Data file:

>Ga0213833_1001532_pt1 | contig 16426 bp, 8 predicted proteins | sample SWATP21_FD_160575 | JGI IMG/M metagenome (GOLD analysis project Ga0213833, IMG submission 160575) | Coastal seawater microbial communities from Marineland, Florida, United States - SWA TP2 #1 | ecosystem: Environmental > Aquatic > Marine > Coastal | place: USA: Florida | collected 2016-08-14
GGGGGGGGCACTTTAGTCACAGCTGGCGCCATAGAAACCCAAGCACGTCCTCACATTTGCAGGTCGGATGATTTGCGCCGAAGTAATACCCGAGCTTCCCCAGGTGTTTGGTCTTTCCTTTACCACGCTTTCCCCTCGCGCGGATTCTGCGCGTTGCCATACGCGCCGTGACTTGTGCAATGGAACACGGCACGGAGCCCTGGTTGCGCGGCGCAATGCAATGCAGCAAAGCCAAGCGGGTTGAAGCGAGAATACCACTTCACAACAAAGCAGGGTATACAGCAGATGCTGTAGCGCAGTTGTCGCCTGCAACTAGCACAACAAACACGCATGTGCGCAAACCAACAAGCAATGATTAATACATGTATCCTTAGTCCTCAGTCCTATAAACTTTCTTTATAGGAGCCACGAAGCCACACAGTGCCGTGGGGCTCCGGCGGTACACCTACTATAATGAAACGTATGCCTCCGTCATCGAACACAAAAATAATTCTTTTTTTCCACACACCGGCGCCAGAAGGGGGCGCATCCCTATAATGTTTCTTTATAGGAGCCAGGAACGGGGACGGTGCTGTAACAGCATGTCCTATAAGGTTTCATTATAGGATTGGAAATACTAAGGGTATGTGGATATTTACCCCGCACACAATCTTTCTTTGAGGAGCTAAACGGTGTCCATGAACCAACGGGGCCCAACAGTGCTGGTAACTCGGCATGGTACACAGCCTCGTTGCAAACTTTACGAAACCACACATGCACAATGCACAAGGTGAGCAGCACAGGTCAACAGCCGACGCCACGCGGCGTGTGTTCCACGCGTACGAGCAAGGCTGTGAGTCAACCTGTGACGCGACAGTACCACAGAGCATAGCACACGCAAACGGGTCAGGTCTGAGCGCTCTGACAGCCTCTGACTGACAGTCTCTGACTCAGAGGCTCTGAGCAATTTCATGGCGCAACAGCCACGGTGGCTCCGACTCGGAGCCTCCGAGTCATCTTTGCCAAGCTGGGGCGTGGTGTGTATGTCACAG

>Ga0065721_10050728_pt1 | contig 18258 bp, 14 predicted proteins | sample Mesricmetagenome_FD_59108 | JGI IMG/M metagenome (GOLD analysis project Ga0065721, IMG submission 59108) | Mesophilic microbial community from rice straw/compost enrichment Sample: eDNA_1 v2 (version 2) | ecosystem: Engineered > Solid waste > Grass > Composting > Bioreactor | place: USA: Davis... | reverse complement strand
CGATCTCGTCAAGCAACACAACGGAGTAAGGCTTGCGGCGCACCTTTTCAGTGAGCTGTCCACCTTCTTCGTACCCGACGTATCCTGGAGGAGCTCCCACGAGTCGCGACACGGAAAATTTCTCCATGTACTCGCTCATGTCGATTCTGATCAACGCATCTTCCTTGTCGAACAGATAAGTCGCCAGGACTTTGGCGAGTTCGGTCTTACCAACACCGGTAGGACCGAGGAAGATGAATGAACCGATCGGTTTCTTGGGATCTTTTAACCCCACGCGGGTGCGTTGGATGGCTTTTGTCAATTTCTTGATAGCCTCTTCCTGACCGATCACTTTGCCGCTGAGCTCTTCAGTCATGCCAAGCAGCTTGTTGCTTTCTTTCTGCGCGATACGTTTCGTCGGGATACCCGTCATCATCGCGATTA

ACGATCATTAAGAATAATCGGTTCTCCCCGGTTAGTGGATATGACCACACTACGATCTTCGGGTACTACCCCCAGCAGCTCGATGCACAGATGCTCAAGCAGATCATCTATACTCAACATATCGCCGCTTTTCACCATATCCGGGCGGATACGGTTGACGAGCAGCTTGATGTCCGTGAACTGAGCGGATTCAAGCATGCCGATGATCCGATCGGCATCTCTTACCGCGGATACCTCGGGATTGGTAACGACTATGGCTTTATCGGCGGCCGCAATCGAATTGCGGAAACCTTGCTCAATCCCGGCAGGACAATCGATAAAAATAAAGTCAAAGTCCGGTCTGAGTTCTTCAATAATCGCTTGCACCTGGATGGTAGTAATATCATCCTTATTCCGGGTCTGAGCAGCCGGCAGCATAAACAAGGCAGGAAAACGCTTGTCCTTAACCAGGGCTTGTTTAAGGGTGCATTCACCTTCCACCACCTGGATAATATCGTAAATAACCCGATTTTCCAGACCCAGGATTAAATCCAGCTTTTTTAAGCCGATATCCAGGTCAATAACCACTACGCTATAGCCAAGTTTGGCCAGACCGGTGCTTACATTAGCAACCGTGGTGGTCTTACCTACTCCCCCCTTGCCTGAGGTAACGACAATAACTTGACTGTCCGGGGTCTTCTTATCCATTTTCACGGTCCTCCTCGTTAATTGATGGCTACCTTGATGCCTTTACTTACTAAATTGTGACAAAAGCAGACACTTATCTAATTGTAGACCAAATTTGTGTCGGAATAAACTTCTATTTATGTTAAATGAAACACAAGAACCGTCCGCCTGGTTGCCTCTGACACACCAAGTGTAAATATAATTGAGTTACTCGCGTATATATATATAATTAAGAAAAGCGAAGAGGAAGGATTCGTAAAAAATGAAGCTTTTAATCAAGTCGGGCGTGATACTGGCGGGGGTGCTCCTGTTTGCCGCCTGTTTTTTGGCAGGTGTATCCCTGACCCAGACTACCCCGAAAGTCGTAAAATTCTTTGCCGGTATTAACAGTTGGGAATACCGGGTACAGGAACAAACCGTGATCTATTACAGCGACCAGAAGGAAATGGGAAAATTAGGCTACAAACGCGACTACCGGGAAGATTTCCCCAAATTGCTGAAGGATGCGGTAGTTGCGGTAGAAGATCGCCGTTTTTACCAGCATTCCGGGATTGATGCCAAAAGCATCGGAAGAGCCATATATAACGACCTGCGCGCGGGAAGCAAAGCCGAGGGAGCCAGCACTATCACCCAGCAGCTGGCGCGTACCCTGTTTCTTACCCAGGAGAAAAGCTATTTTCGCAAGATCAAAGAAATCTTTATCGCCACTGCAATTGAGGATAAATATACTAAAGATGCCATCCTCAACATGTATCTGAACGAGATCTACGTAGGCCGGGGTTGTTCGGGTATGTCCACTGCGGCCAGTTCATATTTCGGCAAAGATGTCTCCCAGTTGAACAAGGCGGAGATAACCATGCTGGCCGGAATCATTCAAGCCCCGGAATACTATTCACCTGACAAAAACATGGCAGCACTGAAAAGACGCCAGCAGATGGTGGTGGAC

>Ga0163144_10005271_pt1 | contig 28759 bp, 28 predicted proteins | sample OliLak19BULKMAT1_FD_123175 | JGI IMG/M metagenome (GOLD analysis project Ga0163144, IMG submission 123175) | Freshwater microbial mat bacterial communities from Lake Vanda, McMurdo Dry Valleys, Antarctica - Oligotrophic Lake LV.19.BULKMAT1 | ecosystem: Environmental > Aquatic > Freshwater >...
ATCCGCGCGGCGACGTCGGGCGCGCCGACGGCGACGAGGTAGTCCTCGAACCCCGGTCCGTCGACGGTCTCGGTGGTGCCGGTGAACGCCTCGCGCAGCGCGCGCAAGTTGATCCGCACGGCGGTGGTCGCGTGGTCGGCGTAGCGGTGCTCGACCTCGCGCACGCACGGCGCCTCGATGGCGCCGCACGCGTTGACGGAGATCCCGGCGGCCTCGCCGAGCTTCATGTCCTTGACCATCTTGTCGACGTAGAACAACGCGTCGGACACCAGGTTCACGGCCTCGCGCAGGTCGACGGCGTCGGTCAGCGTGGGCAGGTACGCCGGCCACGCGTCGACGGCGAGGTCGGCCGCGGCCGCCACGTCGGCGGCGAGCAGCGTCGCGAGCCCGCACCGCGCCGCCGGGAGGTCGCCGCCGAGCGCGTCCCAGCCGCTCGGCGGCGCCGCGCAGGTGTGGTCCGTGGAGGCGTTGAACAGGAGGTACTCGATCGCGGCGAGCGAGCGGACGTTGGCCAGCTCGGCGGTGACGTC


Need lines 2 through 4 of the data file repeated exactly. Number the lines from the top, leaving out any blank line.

GGGGGGGGCACTTTAGTCACAGCTGGCGCCATAGAAACCCAAGCACGTCCTCACATTTGCAGGTCGGATGATTTGCGCCGAAGTAATACCCGAGCTTCCCCAGGTGTTTGGTCTTTCCTTTACCACGCTTTCCCCTCGCGCGGATTCTGCGCGTTGCCATACGCGCCGTGACTTGTGCAATGGAACACGGCACGGAGCCCTGGTTGCGCGGCGCAATGCAATGCAGCAAAGCCAAGCGGGTTGAAGCGAGAATACCACTTCACAACAAAGCAGGGTATACAGCAGATGCTGTAGCGCAGTTGTCGCCTGCAACTAGCACAACAAACACGCATGTGCGCAAACCAACAAGCAATGATTAATACATGTATCCTTAGTCCTCAGTCCTATAAACTTTCTTTATAGGAGCCACGAAGCCACACAGTGCCGTGGGGCTCCGGCGGTACACCTACTATAATGAAACGTATGCCTCCGTCATCGAACACAAAAATAATTCTTTTTTTCCACACACCGGCGCCAGAAGGGGGCGCATCCCTATAATGTTTCTTTATAGGAGCCAGGAACGGGGACGGTGCTGTAACAGCATGTCCTATAAGGTTTCATTATAGGATTGGAAATACTAAGGGTATGTGGATATTTACCCCGCACACAATCTTTCTTTGAGGAGCTAAACGGTGTCCATGAACCAACGGGGCCCAACAGTGCTGGTAACTCGGCATGGTACACAGCCTCGTTGCAAACTTTACGAAACCACACATGCACAATGCACAAGGTGAGCAGCACAGGTCAACAGCCGACGCCACGCGGCGTGTGTTCCACGCGTACGAGCAAGGCTGTGAGTCAACCTGTGACGCGACAGTACCACAGAGCATAGCACACGCAAACGGGTCAGGTCTGAGCGCTCTGACAGCCTCTGACTGACAGTCTCTGACTCAGAGGCTCTGAGCAATTTCATGGCGCAACAGCCACGGTGGCTCCGACTCGGAGCCTCCGAGTCATCTTTGCCAAGCTGGGGCGTGGTGTGTATGTCACAG

>Ga0065721_10050728_pt1 | contig 18258 bp, 14 predicted proteins | sample Mesricmetagenome_FD_59108 | JGI IMG/M metagenome (GOLD analysis project Ga0065721, IMG submission 59108) | Mesophilic microbial community from rice straw/compost enrichment Sample: eDNA_1 v2 (version 2) | ecosystem: Engineered > Solid waste > Grass > Composting > Bioreactor | place: USA: Davis... | reverse complement strand
CGATCTCGTCAAGCAACACAACGGAGTAAGGCTTGCGGCGCACCTTTTCAGTGAGCTGTCCACCTTCTTCGTACCCGACGTATCCTGGAGGAGCTCCCACGAGTCGCGACACGGAAAATTTCTCCATGTACTCGCTCATGTCGATTCTGATCAACGCATCTTCCTTGTCGAACAGATAAGTCGCCAGGACTTTGGCGAGTTCGGTCTTACCAACACCGGTAGGACCGAGGAAGATGAATGAACCGATCGGTTTCTTGGGATCTTTTAACCCCACGCGGGTGCGTTGGATGGCTTTTGTCAATTTCTTGATAGCCTCTTCCTGACCGATCACTTTGCCGCTGAGCTCTTCAGTCATGCCAAGCAGCTTGTTGCTTTCTTTCTGCGCGATACGTTTCGTCGGGATACCCGTCATCATCGCGATTA